Frans Widerberg began his career during a time of change, between abstract and figurative art. Widerberg himself has never abandoned a figurative style. He studied at the National Academy of Craft and Art Industry and at the Academy of Fine Art in Oslo in the 1950s, and made his debut in 1963. His pictures often feature people, elongated and elegant, whether in nature or floating in the cosmos, painted in bright, vivid primary colours. Art critics have noted the expressive, romantic spirit of his pictures, and not least their atmospheric and almost visionary glow. Some have cited the idiosyncratic romanticism of Lars Hertervig and the symbolism of Edvard Munch as key sources of inspiration.
Widerberg’s brushstrokes are bold and articulate, creating a sense of unrest and vitality in the surface. He has been interested in exploring anatomy and movement, and his figures are depicted in countless postures and from all manner of angles – standing, crawling, lying, wandering, riding, hovering – and in different lighting and weather. It is not only the formal aspects of art that have interested Widerberg. Many of his pictures are endowed with highly specific titles that refer to states of mind, to myths and legends, or to existential questions.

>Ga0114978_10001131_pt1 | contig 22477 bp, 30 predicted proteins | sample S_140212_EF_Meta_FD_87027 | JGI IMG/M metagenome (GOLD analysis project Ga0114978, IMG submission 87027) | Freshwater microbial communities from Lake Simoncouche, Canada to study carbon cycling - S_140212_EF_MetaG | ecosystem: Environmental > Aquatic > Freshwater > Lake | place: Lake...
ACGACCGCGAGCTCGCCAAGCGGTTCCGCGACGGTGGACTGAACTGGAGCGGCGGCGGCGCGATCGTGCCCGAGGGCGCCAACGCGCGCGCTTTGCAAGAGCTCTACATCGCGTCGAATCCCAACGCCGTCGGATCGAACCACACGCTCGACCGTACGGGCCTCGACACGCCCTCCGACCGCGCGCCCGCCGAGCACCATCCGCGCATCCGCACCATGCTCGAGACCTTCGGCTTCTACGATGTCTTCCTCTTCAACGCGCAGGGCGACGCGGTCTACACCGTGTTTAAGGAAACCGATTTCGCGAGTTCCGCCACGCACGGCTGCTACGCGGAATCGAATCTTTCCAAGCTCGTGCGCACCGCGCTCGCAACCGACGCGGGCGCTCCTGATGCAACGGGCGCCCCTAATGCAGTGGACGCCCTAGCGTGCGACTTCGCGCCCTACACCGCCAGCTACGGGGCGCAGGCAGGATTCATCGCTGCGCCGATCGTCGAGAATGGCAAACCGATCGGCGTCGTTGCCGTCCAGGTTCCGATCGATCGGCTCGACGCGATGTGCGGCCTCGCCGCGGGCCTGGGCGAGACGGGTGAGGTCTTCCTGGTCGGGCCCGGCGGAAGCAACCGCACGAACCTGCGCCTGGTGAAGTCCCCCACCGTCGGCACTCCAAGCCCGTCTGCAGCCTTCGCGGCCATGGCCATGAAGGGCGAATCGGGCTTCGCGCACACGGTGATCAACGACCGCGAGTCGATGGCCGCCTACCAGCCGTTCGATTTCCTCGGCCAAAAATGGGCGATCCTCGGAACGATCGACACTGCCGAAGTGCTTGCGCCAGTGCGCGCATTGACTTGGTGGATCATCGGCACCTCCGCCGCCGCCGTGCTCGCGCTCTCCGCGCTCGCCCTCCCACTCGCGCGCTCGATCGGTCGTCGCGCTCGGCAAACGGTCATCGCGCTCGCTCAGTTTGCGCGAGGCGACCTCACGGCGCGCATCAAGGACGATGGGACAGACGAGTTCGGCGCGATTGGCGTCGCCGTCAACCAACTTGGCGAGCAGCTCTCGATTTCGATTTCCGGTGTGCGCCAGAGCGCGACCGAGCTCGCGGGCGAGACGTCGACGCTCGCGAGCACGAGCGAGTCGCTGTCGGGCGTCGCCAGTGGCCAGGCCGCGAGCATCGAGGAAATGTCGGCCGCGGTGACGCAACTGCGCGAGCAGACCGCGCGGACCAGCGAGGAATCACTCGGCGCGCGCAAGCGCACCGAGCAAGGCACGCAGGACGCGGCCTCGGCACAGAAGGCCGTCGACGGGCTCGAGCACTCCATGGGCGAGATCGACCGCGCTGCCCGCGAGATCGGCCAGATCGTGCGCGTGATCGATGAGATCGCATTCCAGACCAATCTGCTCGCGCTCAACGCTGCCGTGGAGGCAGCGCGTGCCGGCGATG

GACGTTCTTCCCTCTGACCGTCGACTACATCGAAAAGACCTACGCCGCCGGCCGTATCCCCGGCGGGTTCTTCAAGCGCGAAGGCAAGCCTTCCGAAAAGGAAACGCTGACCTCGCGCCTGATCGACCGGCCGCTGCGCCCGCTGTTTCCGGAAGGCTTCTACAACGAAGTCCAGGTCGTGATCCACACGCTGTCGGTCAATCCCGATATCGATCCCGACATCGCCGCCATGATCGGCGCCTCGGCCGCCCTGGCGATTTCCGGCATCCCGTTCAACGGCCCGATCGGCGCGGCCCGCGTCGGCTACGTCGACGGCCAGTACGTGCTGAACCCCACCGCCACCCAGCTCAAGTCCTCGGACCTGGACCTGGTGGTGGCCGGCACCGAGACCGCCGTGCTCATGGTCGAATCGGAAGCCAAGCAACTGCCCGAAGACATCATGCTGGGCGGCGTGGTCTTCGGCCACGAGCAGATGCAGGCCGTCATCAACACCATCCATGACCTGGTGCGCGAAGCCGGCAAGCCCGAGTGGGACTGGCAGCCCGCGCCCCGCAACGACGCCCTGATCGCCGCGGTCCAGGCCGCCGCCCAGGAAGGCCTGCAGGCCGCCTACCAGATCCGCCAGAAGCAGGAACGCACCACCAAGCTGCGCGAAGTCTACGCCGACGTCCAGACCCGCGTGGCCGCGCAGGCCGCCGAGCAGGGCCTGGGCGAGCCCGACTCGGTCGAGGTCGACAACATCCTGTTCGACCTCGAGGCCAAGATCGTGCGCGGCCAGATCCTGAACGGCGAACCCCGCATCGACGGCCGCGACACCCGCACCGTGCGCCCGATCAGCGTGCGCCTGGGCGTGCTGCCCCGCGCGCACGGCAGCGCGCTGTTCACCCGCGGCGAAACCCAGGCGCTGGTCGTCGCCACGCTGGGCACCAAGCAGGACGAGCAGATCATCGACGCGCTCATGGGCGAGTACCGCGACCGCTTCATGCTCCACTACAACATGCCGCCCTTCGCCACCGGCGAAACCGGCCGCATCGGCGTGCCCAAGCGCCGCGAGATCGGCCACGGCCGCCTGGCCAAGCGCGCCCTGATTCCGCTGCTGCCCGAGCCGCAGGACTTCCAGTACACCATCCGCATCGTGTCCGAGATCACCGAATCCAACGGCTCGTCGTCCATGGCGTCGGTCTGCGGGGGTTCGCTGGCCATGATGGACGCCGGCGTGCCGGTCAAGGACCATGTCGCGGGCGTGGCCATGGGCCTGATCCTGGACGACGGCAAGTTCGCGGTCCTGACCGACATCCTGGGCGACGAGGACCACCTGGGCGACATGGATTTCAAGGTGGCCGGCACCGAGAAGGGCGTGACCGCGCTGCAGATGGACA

In Aasa, a woman stands alone and leans against a wall, in front of a lighter window opening. Her face is in the shade, and her well-defined body casts a shadow against the background. Her feet are firmly planted on the floor. The wall is mostly in red, something that gives it weight. The figure is depicted in golden hues, while the background features restively shifting fields of colour that flicker in yellow, red, and blue. Aasa is a prime example of Widerberg’s distinctive and highly personal style.
Text: Marianne Yvenes
From "Highlights. Art from 1945 to the Present", Nasjonalmuseet 2016, ISBN 978-82-8154-116-0